While real estate seems to be a fickle and fluctuating market these days, Hong Kong is feeling the positive glow of this ever-changing realm—a realm where old is suddenly new, in is immediately out, and “location, location, location” is a fleeting concept, given that the hottest location is something that is constantly being updated and altered. It’s not a bad thing; it simply follows the age-old philosophical adage that “the only thing constant is change.”
For Hong Kong, more specifically the Kowloon district, we see the market’s necessary evils in full bloom. In general, Hong Kong’s property market has experienced a surge of luxurious connotation, and currently this once unpopular area contains some of the “most expensive properties on the planet.” (Haute Living ran an interesting “Billionaire’s Guide to House Hunting” article last year, and Hong Kong’s Severn Road was included in the listing.) Leading this trend are listings contained inside a condominium called the Cullinan, which is currently offering two separate penthouses for almost $39 million USD (each). To break that down in regards to the size of the units, the going rate is at $9,675 USD per square foot.
The district newfound appeal comes from—you guessed it, location. Stationed considerably far from the old money hubs of Victoria Peak and Deepwater Bay, Kowloon is more urban, and the Cullinan in particular is strategically located directly on top of a luxury mall. The target market for this top-of-the-line opulent high-rise is the mainland Chinese. What’s appealing to this particular clientele, according to Nicole Wong, who is knowledgeable on the CLSA Asia-Pacific Markets, is that they appreciate “the proximity to Kowloon’s bustling shopping districts” and being able to stay connected, in contrast to some larger property up in the mountains. The Cullinan, in particular, is stationed within convenient access to the rail system. To sum it up: functional and fashionable.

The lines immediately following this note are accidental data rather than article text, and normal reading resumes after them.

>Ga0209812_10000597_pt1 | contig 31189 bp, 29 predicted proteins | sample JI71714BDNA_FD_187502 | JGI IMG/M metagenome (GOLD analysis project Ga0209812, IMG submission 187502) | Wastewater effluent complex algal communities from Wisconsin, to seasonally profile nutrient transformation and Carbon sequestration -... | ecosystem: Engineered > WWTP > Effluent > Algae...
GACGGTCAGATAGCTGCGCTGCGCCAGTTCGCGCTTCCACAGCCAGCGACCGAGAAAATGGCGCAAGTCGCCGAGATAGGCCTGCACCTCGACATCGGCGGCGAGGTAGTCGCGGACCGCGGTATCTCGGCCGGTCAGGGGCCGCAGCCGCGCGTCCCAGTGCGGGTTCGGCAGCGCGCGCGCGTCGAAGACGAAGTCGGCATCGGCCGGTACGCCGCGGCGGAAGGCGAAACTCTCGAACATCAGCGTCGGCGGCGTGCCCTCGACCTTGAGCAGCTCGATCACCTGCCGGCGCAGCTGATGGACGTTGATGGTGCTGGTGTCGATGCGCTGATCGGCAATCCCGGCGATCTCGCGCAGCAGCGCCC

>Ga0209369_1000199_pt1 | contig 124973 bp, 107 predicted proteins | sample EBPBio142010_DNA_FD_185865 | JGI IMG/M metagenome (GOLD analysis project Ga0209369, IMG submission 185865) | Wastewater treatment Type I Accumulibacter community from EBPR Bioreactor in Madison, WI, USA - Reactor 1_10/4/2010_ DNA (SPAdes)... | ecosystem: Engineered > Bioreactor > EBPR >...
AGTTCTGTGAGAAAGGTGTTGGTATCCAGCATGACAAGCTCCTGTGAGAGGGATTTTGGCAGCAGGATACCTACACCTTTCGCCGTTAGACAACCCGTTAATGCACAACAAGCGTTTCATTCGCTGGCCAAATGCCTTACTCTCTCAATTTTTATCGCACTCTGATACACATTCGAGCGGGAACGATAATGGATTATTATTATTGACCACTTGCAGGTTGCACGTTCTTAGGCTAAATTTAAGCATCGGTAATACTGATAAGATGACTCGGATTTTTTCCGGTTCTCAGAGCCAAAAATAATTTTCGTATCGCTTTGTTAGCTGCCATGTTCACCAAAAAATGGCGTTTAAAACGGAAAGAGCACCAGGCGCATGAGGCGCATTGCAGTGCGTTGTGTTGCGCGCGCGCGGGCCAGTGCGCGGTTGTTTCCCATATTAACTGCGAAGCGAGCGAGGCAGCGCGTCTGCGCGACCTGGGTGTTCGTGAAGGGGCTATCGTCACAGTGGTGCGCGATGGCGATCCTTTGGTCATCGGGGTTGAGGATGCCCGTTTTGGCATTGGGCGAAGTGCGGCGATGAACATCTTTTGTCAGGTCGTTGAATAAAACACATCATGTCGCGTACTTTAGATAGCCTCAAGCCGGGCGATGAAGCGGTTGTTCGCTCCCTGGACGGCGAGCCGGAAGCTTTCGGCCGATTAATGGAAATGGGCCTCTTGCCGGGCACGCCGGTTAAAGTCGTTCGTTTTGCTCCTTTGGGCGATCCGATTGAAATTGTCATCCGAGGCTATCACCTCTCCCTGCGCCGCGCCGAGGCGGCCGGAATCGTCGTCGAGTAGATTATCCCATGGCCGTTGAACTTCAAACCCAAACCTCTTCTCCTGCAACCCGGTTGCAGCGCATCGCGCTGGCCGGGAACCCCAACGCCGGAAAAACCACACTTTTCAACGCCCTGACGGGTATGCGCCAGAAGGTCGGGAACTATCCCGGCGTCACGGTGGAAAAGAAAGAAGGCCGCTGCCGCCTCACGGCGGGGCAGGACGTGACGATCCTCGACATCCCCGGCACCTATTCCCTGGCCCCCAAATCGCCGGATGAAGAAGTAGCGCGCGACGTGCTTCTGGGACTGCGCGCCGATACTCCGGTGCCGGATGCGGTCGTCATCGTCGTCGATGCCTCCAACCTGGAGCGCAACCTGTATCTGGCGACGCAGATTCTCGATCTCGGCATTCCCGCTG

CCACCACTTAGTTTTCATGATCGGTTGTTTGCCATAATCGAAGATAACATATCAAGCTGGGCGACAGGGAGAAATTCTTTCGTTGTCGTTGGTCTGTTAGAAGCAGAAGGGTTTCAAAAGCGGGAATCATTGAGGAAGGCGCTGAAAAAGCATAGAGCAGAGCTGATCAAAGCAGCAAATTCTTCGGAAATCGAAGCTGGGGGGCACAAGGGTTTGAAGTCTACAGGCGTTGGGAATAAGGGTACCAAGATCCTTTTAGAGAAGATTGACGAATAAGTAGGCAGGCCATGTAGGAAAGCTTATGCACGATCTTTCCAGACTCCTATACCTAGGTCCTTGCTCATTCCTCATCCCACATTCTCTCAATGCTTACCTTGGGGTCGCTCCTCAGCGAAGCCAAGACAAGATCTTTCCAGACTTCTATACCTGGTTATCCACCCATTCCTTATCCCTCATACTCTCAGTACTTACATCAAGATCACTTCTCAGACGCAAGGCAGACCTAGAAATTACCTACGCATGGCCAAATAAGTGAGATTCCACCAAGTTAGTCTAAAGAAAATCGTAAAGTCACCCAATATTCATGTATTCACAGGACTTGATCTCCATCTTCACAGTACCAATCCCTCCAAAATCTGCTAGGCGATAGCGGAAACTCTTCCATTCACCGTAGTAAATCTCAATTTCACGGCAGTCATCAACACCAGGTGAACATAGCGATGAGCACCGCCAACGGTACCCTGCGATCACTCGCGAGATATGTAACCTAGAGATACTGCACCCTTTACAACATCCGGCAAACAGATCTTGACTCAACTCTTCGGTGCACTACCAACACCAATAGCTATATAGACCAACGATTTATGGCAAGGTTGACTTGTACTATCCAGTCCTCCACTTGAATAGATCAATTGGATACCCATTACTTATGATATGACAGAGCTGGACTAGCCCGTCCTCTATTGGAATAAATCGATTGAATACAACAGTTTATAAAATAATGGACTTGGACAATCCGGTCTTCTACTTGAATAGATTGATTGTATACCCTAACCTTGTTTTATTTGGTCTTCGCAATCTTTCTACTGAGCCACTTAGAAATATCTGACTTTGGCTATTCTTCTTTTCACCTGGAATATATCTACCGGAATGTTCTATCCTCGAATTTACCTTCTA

Also, Hong Kong’s appeal for the mainland Chinese goes beyond commercialism. Exchange rates have become complimentary to the Chinese Yuan in comparison to Hong Kong’s currency, and they have a more lax immigration policy—simply through investing roughly $840,000 USD in specific Hong Kong markets (namely real estate and financial), mainland Chinese residents are granted residency.
As far as being a bustling business hub, the International Commerce Center has imported several investment banks that are sure to enhance the area into an international financial haven, among them Morgan Stanley and Suisse Bank,
The Cullinan isn’t alone in its penthouse-appeal. Nearby high-rise the Masterpiece had a unit recently sell—at 590 square feet, a one-bedroom apartment, for $24.5 million HK. It’s perk? Aside from location, a serene view of the harbor. Forget a picture being worth a thousand words—as far as property is concerned, a view is upwards of $2o million in this up-and-coming real estate flagship.